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Is a No Closing Cost Mortgage for You?

By Brian Kline | April 17, 2017

Buying a no closing cost mortgage isn’t necessarily a bad thing – as long as you understand how you’ll be paying those costs. To start with, a no closing cost mortgage doesn’t mean you won’t pay the costs associated with taking out the loan. When you take out a mortgage, there are costs that need to be paid. These vary but typically include: origination fees, credit checks, appraisals, title searches, mortgage broker commissions, escrow services, referral fees, and others.

At closing, you’ll be expected to pay out of pocket for the down payment plus these fees. Your actual costs will vary but these can total between 2% up to 5% of the loan amount. On a $200,000 mortgage, the total can be between $4,000 (at 2%) and $10,000 (at 5%). That’s a substantial amount when you’ve already been putting away the dollars for a few years to save the down payment. It can literally make or break your ability to close the deal.

There’s No Free Lunch

When you elect to go with a no closing cost mortgage, the costs are recovered by charging you a higher interest rate. It’s not unlike paying points to buy down the interest rate – only in reverse, you pay a higher rate to save closing costs.

Of course, a higher interest rate means a higher monthly payment. That higher monthly payment is your key to figuring out if paying closing costs or paying a higher interest rate is the better deal for you as a consumer.

When a No Closing Cost Mortgage Works for You

A good tool for you to use to figure out your better option is a good mortgage calculator (there are many versions available online). A good calculator shows you the accumulative interest paid over time. You need to compare two calculations. You need to first know the total closing costs that you won’t have to pay (for example $4,000 at 2%). Find the point on the higher interest rate amortization schedule when you’ll have paid the $4,000 in higher interest compared to the lower interest amortization schedule. Start at around year 5. This is the point in time when the no closing cost loan begins costing you more in interest than the lower rate.

Now consider if you believe you’ll still own the home at that point in time. If you sell before the no closing cost loan reaches this point, you’ll be saving money. If you still plan to own the home, you’ll be paying more money in the long term.

Another consideration is if you think interest rates will go lower in the future and you might refinance your mortgage before this point in time. However, more variables come into a refinance consideration. When refinancing, you no longer need to be concerned with making a down payment plus you’ll have built more equity. That means you’ll be refinancing a smaller amount, which equates to less in closing costs for the refinance. Likely, you’ll be able to wrap the refinance closing costs into the new loan at a lower interest rate. Refinancing before the no closing cost mortgage begins costing you more money is often your best deal.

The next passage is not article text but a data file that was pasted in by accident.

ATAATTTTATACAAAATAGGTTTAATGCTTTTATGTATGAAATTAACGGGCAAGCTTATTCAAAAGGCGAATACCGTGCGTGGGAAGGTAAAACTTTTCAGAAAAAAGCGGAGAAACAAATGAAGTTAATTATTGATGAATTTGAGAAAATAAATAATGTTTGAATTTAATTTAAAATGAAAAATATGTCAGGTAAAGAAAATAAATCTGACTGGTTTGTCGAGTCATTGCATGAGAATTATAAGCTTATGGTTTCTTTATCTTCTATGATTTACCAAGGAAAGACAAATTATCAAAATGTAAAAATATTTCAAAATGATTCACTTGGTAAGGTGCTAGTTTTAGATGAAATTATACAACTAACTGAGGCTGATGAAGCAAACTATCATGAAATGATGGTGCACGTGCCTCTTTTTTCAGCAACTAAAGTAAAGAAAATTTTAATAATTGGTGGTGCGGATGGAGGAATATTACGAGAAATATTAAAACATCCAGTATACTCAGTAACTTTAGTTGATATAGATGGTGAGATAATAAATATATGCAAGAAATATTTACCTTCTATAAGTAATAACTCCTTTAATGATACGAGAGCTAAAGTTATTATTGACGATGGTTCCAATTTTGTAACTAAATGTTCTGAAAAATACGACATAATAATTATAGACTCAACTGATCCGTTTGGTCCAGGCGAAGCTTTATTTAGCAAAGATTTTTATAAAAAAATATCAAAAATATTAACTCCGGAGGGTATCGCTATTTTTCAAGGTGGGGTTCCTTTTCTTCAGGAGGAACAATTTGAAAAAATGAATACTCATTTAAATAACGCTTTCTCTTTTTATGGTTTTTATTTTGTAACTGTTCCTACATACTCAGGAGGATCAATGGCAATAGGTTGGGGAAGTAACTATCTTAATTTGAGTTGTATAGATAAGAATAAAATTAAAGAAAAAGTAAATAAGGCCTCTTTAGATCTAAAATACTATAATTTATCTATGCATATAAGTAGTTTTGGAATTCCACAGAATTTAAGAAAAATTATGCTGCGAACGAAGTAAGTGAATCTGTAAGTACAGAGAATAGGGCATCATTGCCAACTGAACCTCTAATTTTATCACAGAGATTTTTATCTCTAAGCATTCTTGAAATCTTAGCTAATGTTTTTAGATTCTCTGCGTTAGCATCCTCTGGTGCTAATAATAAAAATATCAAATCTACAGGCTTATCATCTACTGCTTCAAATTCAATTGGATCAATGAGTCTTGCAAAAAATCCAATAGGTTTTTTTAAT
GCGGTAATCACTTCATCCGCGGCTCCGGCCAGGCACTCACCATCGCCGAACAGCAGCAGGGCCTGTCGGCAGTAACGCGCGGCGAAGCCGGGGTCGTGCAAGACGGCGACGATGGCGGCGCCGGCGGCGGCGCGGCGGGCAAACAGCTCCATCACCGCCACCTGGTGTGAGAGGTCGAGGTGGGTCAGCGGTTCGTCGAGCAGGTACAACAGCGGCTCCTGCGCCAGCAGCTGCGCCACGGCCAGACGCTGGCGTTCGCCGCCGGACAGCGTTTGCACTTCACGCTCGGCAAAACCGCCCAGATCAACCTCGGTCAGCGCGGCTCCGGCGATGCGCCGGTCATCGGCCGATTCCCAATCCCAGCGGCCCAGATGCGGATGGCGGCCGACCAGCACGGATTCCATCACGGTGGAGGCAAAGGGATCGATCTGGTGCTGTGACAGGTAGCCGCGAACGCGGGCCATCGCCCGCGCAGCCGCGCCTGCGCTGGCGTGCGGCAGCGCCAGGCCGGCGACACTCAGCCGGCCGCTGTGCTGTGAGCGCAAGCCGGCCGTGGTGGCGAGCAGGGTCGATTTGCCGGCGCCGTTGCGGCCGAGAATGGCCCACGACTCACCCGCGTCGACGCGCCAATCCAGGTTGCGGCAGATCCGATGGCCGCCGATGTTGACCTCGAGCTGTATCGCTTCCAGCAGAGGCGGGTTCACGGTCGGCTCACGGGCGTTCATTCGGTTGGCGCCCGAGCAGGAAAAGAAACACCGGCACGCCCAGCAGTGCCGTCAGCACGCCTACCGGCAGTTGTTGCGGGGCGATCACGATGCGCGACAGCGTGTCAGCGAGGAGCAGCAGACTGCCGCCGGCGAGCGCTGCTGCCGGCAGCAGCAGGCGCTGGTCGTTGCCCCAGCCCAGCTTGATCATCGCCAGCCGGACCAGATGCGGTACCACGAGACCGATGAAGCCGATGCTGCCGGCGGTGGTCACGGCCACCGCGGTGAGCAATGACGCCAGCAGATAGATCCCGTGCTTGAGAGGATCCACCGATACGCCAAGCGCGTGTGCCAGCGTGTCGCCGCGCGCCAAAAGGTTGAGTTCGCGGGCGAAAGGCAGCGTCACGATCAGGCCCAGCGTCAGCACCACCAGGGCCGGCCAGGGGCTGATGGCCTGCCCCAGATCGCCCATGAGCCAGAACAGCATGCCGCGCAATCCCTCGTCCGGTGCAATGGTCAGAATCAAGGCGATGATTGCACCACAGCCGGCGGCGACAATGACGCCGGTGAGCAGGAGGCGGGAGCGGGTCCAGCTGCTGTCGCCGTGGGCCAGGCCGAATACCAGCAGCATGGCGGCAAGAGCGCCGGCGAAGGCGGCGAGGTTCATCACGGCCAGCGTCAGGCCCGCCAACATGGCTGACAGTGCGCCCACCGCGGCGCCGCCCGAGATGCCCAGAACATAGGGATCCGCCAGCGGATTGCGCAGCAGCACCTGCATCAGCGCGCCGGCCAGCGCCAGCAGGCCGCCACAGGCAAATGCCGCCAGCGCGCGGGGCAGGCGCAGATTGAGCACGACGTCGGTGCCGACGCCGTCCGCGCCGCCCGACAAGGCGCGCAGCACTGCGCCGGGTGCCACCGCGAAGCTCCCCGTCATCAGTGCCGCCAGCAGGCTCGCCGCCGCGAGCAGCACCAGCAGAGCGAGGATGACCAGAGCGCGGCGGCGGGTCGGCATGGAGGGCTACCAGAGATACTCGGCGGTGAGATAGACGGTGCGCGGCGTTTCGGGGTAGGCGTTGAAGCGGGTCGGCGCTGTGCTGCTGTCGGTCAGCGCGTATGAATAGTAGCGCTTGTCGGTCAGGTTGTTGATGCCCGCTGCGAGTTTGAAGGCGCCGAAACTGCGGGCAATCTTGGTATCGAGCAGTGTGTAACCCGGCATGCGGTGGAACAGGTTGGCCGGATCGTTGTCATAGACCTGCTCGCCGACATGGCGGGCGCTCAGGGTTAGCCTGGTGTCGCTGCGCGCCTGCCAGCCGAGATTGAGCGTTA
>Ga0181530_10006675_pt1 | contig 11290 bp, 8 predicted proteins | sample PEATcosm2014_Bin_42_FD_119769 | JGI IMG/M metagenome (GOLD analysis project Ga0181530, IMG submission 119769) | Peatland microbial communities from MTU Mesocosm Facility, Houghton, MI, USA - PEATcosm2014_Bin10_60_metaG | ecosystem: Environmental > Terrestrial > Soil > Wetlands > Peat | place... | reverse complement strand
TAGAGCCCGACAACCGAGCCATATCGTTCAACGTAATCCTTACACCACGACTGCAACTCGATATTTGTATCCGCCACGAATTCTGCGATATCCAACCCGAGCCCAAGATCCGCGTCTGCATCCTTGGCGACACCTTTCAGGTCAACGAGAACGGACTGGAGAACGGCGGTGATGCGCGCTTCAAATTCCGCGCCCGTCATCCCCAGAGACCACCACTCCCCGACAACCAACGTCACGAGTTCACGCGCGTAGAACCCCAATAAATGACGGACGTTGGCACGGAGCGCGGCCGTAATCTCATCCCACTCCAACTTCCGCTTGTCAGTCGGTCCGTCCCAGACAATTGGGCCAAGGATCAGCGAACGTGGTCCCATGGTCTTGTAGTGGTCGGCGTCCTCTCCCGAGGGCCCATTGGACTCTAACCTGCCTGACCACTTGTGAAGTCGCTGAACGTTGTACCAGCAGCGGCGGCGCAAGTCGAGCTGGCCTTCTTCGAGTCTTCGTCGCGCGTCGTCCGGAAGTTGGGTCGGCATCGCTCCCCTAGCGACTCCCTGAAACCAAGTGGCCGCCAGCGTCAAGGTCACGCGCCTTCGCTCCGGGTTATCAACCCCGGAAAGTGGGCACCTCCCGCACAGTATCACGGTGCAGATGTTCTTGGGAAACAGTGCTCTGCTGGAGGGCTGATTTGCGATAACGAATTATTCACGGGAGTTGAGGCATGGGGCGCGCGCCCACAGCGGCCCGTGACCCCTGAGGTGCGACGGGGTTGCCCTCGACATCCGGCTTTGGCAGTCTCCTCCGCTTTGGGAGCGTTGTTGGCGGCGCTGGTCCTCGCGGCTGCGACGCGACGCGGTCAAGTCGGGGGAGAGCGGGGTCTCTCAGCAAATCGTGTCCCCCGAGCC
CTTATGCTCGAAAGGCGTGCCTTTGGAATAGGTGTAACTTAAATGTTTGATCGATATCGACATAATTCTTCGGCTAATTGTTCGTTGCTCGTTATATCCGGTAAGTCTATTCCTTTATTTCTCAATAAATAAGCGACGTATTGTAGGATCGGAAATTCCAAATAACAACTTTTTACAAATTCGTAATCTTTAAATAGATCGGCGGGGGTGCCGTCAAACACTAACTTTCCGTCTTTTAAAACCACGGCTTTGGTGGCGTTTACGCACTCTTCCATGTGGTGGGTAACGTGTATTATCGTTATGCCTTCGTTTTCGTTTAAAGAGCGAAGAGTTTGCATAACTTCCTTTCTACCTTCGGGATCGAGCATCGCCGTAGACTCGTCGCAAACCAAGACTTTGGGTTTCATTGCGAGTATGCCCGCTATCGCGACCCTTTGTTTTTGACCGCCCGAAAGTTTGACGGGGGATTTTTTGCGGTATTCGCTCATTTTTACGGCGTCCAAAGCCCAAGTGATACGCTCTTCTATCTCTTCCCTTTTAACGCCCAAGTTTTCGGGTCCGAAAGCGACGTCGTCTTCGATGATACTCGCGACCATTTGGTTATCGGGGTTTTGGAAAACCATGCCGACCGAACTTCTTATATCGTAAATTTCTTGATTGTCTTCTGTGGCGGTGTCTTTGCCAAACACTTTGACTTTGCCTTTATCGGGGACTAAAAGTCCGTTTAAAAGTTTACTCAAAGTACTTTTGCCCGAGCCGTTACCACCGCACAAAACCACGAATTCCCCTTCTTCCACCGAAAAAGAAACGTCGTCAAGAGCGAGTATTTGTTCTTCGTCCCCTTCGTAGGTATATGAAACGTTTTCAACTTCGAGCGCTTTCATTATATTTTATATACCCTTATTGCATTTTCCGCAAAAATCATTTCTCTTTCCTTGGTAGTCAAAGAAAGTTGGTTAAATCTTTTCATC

Also to be considered are the “time value of money” and “opportunity costs”. The time value of money is about what a dollar in your pocket today would be worth at a future date (inflation). Opportunity cost is about other opportunities you forego by spending your cash to pay closing costs today. Not paying closing costs but paying a higher interest rate might make the difference whether you can even buy the house today. Another opportunity might be using that money to make improvements on the home you buy today.

When Paying Closing Costs is Your Better Choice

It can be painful paying those closing costs up front but it could be the frugal thing to do in the long run. If you plan to stay in the house past the breakeven point, it will cost you less over the length of the loan. You’ll also have a smaller monthly payment that could make it easier to deal with other financial surprises that are certain to come up in the future.

Consider paying the closing costs up front when interest rates are low right now and you expect them to go up in the future. Also when you plan to keep the loan for many years and you can afford to buy the cheapest rate available. There are also income tax implications. Some closing costs are tax write-offs. If you pay them today, you’ll be able to write them off against current income. If you go with the higher interest rate, you’ll be able to write them off over time as interest paid for your primary residence.

These calculations aren’t simple. They require making assumptions about what will happen in the future. However, scrutinizing the numbers enables you to make an educated guess as to what is best for your financial future.

Please leave a comment if this article was helpful or if you have a question.

Author bio: Brian Kline has been investing in real estate for more than 35 years and writing about real estate investing for seven years. He also draws upon 35 plus years of business experience including 12 years as a manager at Boeing Aircraft Company. Brian currently lives at Lake Cushman, Washington. A vacation destination, a few short miles from a national forest. In the Olympic Mountains with the Pacific Ocean a couple of miles in the opposite directio

Brian Kline has been investing in real estate for more than 30 years and writing about real estate investing for seven years with articles listed on Yahoo Finance, Benzinga, and uRBN. Brian is a regular contributor at Realty Biz News
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